For Sparks it comes to this: either the views of Jesus or the assured conclusions of CBS [Critical Biblical Scholarship]. At least we know what the choice is. What we do not yet know is what good reasons there might be for preferring CBS over the views of Jesus. Sparks points out that the statements of Jesus probably were not ‘historical-critical testimonies.’ Surely Sparks is right; I am tempted to say, ‘Of course Jesus was not engaged in historical-critical research.’ But how is this even relevant. If—and only if—historical-critical research were the only way that Jesus might learn about the authorship of the Pentateuch (or other matters), then we might have good reason to dismiss the claims of Jesus. But why think that Jesus would have had to do historical-critical research to know such things? I can readily think of other possible ways of knowing—for starters, being the omniscient incarnate Son might be relevant. Perhaps this is too quick, for Sparks says that we may need to reevaluate our commitment to classical christology.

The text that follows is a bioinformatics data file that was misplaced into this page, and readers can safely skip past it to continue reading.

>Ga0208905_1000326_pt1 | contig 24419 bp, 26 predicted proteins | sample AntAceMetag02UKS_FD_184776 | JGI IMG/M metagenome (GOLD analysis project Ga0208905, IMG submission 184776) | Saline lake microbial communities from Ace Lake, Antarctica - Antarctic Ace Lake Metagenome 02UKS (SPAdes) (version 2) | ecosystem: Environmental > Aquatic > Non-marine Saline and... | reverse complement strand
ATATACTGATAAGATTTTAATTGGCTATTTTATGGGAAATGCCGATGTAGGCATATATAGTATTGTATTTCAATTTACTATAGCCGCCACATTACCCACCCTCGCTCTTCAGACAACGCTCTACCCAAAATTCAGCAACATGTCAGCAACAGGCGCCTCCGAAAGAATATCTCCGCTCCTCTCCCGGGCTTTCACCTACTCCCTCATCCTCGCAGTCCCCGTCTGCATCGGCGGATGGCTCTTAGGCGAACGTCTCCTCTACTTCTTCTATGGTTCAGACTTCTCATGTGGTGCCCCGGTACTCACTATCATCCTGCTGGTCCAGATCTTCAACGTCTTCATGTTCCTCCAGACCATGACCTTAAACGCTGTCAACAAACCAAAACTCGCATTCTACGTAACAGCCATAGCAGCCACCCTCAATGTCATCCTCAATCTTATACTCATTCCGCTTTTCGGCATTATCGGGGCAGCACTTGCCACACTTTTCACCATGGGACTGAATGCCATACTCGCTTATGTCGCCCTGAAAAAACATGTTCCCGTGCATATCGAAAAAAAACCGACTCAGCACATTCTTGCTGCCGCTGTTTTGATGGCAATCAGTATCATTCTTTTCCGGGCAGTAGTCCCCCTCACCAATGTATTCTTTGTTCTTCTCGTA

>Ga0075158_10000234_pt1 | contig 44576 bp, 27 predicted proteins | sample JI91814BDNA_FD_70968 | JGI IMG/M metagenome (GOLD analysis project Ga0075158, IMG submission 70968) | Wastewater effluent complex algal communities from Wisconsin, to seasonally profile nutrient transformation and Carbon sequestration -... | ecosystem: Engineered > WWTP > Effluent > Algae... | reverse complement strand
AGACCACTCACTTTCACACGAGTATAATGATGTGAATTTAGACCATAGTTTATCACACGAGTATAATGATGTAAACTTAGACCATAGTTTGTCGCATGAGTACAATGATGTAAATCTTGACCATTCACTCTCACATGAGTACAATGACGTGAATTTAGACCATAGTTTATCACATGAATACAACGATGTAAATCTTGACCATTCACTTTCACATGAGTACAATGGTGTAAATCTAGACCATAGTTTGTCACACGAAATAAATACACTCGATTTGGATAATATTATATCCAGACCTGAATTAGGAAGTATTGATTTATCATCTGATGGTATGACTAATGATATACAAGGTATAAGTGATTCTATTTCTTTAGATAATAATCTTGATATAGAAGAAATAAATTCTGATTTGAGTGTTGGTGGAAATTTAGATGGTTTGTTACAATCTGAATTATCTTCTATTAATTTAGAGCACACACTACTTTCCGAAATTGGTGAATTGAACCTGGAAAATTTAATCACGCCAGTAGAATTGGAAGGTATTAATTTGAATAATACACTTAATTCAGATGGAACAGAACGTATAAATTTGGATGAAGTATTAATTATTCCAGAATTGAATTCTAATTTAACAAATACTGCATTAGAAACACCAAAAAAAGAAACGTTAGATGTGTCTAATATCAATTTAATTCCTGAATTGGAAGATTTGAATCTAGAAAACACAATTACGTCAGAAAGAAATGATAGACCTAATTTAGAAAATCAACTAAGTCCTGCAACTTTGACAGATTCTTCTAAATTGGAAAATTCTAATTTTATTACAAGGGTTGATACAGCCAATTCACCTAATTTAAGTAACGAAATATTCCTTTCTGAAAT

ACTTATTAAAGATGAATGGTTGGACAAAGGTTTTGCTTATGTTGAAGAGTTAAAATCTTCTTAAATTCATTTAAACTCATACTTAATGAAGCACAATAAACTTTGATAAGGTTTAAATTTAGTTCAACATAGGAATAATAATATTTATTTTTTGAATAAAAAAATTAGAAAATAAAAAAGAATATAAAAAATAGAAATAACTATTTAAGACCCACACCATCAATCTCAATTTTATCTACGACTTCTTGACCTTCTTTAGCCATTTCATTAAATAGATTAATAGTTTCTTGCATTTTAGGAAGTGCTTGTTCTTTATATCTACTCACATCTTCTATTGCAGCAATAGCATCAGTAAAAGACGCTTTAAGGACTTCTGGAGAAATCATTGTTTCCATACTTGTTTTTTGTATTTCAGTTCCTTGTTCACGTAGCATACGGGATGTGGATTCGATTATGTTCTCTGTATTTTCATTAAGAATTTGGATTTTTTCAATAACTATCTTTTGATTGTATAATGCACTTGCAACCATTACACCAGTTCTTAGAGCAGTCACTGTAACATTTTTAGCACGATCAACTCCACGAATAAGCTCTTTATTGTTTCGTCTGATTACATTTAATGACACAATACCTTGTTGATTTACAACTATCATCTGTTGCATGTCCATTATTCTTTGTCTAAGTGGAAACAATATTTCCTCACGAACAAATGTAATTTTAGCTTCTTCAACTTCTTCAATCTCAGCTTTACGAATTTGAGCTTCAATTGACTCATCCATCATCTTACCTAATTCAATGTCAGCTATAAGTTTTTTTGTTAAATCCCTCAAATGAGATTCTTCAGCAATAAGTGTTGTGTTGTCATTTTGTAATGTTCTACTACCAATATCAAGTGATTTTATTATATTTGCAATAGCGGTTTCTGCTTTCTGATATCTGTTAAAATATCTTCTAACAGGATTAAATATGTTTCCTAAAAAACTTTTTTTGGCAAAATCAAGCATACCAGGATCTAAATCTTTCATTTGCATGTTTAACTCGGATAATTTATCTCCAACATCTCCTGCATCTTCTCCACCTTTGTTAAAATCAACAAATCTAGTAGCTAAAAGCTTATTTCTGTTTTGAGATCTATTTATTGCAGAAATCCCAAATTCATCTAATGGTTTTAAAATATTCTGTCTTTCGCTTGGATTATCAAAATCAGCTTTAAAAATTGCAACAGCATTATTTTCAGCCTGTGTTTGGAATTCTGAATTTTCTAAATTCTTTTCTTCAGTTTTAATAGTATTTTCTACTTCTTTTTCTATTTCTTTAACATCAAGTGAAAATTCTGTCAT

—Thomas H. McCall, “Religious Epistemology, Theological Interpretation of Scripture, and Critical Biblical Scholarship,” in Do Historical Matters Matter to Faith?: A Critical Appraisal of Modern and Postmodern Approaches to Scripture, ed. James K. Hoffmeier and Dennis R. Magary. (Wheaton: Crossway, 2012), 49.
What is perhaps more baffling than the position he takes is that Sparks seems to expect evangelicals to accept his proposals as legitimate evangelical positions when it is not clear that the positions are even Christianpositions.